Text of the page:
LEWISTON — The work of Bates College physicist Nathan Lundblad is taking off. In fact, if all goes as planned, instruments from Lundblad’s laboratory will blast off from a NASA facility in Virginia early Monday destined for the International Space Station.

Noah Petro, NASA project scientist for the Lunar Reconnaissance Orbiter mission, told Bates News that the rocket could be visible in the southern skies three minutes after the 4:39 a.m. launch.

“If you are in the right area, it will appear as a small dot of red light traveling much faster than an airplane with no blinking lights,” he said. “You’ll want to be in an area with a clear horizon and away from bright lights.”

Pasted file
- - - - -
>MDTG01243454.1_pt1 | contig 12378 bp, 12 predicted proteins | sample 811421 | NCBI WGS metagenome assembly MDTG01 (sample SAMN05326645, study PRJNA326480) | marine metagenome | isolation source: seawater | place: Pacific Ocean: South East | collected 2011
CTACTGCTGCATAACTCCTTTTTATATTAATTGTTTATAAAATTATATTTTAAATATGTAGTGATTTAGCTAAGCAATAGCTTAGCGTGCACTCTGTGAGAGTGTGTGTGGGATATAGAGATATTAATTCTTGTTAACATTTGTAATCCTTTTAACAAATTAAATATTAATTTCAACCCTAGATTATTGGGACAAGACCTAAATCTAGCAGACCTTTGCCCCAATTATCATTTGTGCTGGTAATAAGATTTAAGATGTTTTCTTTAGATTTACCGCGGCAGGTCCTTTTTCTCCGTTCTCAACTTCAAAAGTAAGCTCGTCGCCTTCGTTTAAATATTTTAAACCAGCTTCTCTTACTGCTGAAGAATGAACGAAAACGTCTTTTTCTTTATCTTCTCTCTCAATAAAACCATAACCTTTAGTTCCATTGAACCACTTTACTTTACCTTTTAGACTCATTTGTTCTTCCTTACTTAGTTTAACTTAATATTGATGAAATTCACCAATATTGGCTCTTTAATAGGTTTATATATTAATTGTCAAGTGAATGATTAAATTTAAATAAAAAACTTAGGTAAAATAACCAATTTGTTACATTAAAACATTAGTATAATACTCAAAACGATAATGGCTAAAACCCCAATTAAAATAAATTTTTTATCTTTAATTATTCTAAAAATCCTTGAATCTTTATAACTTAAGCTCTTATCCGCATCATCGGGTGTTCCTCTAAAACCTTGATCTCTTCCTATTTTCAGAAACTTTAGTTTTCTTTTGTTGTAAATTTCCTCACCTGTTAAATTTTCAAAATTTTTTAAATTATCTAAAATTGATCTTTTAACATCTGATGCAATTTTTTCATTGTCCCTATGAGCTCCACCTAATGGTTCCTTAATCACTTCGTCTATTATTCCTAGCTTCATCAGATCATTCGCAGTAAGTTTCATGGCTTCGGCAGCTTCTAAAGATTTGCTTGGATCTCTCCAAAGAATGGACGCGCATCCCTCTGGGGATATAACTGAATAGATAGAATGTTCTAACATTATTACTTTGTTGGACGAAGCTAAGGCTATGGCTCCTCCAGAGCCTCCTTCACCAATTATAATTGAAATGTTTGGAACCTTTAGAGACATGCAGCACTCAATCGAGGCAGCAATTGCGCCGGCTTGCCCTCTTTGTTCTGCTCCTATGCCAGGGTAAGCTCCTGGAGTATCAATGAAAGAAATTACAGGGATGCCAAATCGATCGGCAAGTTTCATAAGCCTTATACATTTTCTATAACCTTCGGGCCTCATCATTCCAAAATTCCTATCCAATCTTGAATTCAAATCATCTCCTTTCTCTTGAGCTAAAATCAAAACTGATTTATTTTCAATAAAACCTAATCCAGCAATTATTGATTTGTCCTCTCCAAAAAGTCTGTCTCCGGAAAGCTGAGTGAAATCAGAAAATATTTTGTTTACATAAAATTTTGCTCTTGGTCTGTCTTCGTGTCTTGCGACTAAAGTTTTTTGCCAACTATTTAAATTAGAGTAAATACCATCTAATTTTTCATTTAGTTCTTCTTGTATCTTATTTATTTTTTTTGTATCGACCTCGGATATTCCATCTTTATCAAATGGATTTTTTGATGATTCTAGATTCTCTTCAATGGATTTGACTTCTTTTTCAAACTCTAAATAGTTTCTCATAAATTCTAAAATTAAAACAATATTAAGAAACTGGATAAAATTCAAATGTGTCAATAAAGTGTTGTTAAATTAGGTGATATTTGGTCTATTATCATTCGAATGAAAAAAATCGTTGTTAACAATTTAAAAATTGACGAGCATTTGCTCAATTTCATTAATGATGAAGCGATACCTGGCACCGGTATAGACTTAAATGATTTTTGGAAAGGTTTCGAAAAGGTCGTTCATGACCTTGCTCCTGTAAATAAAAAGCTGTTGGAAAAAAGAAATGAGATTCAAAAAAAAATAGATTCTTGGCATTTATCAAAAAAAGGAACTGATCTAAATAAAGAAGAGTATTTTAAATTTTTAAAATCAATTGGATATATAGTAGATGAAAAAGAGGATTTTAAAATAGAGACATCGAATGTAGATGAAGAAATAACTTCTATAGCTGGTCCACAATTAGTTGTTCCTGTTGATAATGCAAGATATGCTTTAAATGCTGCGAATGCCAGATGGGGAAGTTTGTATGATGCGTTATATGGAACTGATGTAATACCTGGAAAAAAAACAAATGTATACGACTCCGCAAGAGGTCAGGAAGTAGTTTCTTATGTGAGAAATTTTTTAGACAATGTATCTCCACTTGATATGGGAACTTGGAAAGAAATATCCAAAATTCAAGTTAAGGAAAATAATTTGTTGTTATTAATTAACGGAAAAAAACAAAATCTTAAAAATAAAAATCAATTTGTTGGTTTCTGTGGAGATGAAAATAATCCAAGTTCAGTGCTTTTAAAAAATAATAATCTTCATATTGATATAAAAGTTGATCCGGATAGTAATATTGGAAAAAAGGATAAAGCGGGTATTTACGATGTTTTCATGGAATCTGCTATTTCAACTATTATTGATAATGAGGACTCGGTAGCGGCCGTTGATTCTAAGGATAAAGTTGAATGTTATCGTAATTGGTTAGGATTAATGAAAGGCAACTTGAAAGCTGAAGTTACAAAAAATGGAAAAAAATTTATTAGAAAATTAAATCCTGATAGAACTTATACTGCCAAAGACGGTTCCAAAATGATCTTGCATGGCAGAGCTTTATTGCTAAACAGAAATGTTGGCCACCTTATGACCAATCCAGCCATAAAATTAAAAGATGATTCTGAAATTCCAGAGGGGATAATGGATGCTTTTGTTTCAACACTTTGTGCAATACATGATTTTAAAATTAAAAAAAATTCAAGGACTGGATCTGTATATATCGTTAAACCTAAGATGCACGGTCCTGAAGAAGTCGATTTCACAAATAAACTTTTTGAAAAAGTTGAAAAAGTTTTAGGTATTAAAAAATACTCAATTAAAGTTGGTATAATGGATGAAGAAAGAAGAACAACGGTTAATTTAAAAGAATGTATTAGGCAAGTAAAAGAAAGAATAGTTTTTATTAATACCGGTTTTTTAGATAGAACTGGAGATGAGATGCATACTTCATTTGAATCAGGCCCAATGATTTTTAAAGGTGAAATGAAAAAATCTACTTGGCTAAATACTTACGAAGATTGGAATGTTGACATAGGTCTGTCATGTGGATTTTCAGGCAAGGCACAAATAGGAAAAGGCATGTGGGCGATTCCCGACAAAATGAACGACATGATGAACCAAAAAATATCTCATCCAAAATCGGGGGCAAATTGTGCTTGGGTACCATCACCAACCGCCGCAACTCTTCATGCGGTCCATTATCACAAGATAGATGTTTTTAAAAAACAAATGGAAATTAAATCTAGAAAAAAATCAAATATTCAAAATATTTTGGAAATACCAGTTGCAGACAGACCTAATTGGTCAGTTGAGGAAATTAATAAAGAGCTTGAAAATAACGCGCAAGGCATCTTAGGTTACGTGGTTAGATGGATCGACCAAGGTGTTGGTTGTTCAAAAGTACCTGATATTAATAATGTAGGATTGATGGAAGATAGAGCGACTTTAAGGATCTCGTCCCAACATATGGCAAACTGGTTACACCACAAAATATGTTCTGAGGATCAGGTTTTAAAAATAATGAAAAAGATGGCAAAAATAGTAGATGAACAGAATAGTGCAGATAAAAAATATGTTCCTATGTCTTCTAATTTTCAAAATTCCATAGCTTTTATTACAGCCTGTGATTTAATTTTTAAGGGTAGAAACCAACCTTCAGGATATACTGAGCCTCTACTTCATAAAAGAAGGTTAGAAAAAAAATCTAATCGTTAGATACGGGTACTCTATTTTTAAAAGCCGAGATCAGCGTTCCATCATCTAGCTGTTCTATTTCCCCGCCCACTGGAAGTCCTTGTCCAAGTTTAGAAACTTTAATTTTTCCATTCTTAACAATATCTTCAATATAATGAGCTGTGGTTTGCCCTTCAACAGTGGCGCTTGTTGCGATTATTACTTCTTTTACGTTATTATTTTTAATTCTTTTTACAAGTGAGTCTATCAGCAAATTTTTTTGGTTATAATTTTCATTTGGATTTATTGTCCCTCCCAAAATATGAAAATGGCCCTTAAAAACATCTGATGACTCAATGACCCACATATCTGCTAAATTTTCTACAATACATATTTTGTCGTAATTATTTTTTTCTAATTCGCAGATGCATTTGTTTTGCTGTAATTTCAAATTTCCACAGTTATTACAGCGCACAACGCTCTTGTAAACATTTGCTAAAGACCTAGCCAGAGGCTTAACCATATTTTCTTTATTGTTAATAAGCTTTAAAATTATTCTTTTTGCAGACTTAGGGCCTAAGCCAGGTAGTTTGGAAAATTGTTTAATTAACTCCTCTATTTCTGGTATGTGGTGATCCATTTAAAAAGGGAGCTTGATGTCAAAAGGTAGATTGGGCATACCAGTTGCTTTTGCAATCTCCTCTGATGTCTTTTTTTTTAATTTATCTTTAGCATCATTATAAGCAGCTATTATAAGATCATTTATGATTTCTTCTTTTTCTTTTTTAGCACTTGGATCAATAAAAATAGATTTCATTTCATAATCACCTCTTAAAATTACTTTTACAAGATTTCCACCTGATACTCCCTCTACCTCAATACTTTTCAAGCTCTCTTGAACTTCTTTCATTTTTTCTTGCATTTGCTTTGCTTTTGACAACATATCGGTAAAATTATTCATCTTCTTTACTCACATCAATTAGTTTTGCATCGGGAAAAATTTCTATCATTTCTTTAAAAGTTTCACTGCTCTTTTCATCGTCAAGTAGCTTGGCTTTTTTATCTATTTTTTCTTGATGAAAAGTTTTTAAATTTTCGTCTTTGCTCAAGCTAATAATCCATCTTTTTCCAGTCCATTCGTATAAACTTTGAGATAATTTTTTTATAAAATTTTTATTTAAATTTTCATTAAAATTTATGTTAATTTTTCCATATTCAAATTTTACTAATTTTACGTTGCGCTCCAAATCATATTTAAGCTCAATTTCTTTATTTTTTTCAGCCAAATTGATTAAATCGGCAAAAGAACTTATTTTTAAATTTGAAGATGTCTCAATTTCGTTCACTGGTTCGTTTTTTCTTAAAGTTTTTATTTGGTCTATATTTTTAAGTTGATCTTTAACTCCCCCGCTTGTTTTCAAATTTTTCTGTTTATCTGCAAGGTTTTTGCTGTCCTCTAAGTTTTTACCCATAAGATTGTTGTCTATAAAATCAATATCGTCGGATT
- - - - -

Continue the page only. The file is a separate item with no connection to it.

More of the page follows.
Lundblad is one of the few scientists chosen – and the only one from an undergraduate college – to have his research conducted by the Cold Atom Lab in its initial experiments aboard the space station, Bates said.

Nature magazine calls the lab a “playground in space” for quantum physicists such as Lundblad. Lundblad’s experiment will be one of several housed in the lab, which will be the coldest known environment in the universe.

Lundblad, an associate professor of physics, has said that he will involve his students when data from the Cold Atom Lab becomes available a few days after the launch.

Comments are no longer available on this story